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Old 09-08-2014, 02:50 PM   #91
yancek
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Quote:
Moreover while creating the partitions in the Gparted, in the dialogue box 'Create a new partition' there is an empty box, marked as 'Label'. I could not comprehend what I should fill in there.
That is optional and you can call it what you want or leave it blank.

Quote:
I have problems in trying to do the partitions. In the figure-2 'After making the partitions' we can see that the partitions have been named as 'New partitions 3, 2, and 3'. They have not been given the names like /dev/sda7, dev/sda8 and /dev/sda9. I could not find the option in Gparted, to name them accordingly
The output you have posted from the fdisk command as well as gparted shows you have 65GB of unallocated space. This space is outside the Extended partiiton which is why you are getting the message above. You already have three primary partitions, the sda1 and sda2 for windows and sda4 which is the Extended partition. You can only create one more partition with this setup and that would be sda3. You could create separate sub-directories within this area and set restrictive permissions on the directories.

Another possible option is to resize the Extended partition to include the unallocated space which you will then be able to use to create further logical partitions on which to store data. This is much riskier as not only does the partition have to be resized but all the data has to be moved. The link below to the gparted page indicates that if boot files are on that partition, which in your case they are, the machine may be unbootable. I've never used this option so don't know how well it works.

http://gparted.org/display-doc.php?n...size-partition

If I understand your situation correctly, you don't have anything on the Linux partition(s) and you do have a backup. I think the simplest solution if that is the case is to start over. Do you have a bootable disk, Mint or other OS with gparted on it? That would be the first step, if you don't then download gparted and burn it to a CD. Do you have a windows installation disk in case you need to repair the mbr if things fail? Probably won't need it but it would be good if you have one.

You won't be able to make all the changes you need from gparted installed on Mint so using a bootable medium containing gparted is needed. Use gparted and delete all partitions except the windows partition. Create a partition of the size you want for the Mint filesystem (30GB?). Make this a primary partition and it should be sda3. Create another partition as an Extended partition using ALL the rest of the space on the drive and create the different logical partitions with the sizes you want for each. Make a note of which partition is which size so you have it during the install. You can create these partitions during the install or after the install, doesn't matter as long as you have all the space inside an Extended partition. Install Mint to sda3 and select one of the partitions in the Extended for your 3GB /home and another for swap.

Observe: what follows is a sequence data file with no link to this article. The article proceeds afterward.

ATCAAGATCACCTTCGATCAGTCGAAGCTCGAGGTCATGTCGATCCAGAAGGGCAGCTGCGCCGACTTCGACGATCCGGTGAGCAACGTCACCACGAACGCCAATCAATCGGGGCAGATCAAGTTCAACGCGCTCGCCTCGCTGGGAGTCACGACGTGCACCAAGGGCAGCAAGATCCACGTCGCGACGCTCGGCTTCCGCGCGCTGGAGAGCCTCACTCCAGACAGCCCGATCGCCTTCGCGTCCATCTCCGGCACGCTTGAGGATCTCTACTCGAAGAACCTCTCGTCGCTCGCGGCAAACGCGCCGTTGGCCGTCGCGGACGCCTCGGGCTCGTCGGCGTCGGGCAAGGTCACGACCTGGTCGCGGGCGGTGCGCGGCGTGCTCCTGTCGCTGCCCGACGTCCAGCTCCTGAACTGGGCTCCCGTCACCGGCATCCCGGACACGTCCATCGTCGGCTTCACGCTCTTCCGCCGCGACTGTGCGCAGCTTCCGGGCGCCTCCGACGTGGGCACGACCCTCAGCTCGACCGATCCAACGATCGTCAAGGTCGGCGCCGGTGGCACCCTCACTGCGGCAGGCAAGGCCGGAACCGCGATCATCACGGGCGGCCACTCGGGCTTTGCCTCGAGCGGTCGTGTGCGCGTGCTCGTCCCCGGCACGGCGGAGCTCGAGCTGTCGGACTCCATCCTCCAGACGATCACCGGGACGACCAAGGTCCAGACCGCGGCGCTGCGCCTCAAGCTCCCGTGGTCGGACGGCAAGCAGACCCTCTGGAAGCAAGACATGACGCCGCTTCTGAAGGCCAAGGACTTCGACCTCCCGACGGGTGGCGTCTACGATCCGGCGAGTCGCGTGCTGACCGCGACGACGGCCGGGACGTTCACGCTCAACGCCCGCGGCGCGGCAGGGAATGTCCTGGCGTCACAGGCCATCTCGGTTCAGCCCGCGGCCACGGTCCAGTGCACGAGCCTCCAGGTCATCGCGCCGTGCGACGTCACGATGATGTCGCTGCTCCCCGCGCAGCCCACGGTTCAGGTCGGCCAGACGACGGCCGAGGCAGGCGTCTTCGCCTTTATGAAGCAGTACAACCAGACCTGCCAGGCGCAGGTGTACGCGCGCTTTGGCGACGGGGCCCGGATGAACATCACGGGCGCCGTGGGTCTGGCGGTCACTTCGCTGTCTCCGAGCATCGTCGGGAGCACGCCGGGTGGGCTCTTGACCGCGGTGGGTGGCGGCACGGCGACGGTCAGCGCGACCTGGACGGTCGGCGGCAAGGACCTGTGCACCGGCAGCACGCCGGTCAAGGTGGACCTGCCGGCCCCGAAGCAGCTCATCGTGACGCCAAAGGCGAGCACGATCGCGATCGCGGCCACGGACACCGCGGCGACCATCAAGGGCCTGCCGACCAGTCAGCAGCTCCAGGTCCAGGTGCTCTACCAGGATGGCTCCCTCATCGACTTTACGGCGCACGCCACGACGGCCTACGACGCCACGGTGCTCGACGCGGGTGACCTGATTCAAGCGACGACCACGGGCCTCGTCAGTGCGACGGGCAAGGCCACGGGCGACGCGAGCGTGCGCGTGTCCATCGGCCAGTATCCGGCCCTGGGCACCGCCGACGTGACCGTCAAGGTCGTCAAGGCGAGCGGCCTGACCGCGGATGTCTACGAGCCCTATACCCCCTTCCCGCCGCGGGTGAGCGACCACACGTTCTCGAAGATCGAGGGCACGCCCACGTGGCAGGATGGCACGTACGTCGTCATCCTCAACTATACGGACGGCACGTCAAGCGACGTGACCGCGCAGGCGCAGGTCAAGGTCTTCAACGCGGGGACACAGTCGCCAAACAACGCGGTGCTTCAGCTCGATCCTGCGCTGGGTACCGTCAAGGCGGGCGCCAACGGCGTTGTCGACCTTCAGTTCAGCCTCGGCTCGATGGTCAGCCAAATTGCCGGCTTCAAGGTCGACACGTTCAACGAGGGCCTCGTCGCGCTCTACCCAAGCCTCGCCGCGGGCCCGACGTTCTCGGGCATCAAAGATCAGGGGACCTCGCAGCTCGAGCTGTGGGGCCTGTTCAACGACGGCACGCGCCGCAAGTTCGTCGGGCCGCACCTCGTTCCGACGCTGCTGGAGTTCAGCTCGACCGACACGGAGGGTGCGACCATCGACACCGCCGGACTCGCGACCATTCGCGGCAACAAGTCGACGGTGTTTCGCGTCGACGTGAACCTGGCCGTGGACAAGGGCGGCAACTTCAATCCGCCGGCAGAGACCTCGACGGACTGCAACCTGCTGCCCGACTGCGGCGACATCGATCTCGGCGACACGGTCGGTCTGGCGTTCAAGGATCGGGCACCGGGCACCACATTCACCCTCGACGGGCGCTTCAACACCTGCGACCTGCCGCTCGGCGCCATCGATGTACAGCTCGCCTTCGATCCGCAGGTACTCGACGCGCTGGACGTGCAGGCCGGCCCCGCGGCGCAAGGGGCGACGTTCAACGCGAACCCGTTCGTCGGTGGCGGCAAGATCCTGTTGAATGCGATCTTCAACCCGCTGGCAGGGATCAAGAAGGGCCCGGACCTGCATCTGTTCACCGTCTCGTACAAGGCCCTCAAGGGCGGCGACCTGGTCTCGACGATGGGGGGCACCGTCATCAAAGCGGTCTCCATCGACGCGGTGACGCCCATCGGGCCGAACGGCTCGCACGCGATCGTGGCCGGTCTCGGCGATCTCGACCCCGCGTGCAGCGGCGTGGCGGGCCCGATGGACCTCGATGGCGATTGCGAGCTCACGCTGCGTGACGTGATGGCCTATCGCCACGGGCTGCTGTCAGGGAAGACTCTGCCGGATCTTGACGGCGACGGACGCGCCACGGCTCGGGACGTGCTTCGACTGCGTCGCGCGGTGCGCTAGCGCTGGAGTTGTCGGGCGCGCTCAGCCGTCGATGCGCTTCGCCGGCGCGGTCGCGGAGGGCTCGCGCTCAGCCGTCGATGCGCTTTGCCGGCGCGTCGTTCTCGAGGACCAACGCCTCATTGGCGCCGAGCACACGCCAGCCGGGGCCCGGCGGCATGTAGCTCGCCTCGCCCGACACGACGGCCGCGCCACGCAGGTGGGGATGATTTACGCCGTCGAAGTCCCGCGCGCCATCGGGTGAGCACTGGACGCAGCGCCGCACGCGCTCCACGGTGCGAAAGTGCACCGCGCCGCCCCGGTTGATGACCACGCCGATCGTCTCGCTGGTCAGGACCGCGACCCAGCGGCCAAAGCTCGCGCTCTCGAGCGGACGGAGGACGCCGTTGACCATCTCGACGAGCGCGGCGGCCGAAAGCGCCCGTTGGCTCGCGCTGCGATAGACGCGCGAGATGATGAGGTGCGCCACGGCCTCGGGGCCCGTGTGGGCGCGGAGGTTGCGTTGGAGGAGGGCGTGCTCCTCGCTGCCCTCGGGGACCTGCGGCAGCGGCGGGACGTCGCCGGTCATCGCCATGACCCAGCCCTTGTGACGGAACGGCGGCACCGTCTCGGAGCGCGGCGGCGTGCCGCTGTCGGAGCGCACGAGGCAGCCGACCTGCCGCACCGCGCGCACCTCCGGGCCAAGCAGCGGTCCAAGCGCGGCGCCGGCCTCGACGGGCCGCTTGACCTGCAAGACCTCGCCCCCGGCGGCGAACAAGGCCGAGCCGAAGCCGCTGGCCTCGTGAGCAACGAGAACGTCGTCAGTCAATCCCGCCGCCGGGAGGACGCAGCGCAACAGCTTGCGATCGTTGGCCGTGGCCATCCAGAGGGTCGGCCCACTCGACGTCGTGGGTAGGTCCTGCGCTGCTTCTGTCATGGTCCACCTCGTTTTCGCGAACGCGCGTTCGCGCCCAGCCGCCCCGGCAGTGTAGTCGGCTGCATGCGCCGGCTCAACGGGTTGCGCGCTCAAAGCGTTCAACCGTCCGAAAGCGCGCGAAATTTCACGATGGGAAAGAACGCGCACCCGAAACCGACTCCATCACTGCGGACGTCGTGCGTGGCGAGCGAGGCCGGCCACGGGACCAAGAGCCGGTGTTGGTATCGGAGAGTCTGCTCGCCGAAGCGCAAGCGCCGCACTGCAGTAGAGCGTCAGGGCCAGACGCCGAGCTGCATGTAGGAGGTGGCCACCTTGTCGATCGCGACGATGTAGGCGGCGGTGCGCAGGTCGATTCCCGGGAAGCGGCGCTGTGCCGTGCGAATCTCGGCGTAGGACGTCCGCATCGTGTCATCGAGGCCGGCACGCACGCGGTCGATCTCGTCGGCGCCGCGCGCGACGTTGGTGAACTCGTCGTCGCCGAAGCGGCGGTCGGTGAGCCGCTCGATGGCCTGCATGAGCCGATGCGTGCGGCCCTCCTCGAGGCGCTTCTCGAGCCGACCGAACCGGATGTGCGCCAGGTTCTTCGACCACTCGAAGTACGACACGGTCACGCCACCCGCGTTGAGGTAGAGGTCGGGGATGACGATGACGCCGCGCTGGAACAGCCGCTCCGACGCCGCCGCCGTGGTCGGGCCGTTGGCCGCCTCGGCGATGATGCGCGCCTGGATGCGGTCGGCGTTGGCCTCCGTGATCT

Quote:
Another issue is, how do I give them the appropriate 'mount-points', if I am correct in saying that. In fact those partitions have to be data/user1 and data/user2. How do I do that?
You simply create a directory, as an example: sudo mkdir /mnt/user1_data
You don't NEED to put it under /mnt, that is just a standard location to mount partitions. And no, they do not have to have those specific names. Whatever name you give as a mount point would need to be used in the entry in /etc/fstab to have them mounted on boot. Once this is accomplished, the user could open a file manager and go to the /mnt/user1_data directory and see whatever directories/files are there.
 
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Old 09-10-2014, 06:52 PM   #92
Anil Kagi
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Thank you yancek,

Quote:
Originally Posted by yancek View Post
The output you have posted from the fdisk command as well as gparted shows you have 65GB of unallocated space. This space is outside the Extended partiiton which is why you are getting the message above. You already have three primary partitions, the sda1 and sda2 for windows and sda4 which is the Extended partition. You can only create one more partition with this setup and that would be sda3. You could create separate sub-directories within this area and set restrictive permissions on the directories.

Another possible option is to resize the Extended partition to include the unallocated space which you will then be able to use to create further logical partitions on which to store data. This is much riskier as not only does the partition have to be resized but all the data has to be moved. The link below to the gparted page indicates that if boot files are on that partition, which in your case they are, the machine may be unbootable. I've never used this option so don't know how well it works.